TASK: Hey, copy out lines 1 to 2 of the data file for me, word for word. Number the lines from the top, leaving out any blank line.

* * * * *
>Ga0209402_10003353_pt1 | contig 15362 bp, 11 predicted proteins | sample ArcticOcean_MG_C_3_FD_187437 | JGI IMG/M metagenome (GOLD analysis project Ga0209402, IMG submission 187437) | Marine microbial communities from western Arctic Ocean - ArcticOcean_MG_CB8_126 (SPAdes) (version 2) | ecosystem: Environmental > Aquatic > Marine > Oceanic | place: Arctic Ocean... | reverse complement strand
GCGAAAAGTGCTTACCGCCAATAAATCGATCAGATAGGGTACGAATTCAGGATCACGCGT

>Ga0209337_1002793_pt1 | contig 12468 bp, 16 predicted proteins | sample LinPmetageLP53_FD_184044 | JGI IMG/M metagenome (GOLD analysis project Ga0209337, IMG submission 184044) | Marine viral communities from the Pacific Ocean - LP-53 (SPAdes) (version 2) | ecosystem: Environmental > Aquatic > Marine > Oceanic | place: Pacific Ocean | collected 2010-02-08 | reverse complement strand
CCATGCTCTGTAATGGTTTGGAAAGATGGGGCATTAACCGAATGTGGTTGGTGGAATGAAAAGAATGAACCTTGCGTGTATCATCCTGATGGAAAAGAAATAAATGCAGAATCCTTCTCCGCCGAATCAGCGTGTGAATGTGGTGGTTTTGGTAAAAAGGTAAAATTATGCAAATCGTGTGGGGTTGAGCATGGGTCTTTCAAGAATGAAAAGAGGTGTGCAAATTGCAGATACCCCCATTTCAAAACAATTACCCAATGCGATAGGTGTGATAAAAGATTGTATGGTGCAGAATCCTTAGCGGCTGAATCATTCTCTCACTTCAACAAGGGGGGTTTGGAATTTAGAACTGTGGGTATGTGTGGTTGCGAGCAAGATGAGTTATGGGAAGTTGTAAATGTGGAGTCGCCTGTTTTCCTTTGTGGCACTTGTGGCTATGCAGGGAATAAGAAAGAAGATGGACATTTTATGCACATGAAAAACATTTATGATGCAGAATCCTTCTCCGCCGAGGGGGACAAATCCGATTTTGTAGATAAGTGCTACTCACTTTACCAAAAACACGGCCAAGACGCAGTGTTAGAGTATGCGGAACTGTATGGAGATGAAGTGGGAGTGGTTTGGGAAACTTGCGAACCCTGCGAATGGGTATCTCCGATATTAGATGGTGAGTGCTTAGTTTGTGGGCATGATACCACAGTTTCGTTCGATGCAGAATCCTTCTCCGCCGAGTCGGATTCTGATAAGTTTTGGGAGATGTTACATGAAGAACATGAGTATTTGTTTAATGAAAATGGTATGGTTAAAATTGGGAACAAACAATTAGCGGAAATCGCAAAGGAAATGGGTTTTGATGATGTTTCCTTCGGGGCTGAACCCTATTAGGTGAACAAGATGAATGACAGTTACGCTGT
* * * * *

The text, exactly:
>Ga0209402_10003353_pt1 | contig 15362 bp, 11 predicted proteins | sample ArcticOcean_MG_C_3_FD_187437 | JGI IMG/M metagenome (GOLD analysis project Ga0209402, IMG submission 187437) | Marine microbial communities from western Arctic Ocean - ArcticOcean_MG_CB8_126 (SPAdes) (version 2) | ecosystem: Environmental > Aquatic > Marine > Oceanic | place: Arctic Ocean... | reverse complement strand
GCGAAAAGTGCTTACCGCCAATAAATCGATCAGATAGGGTACGAATTCAGGATCACGCGT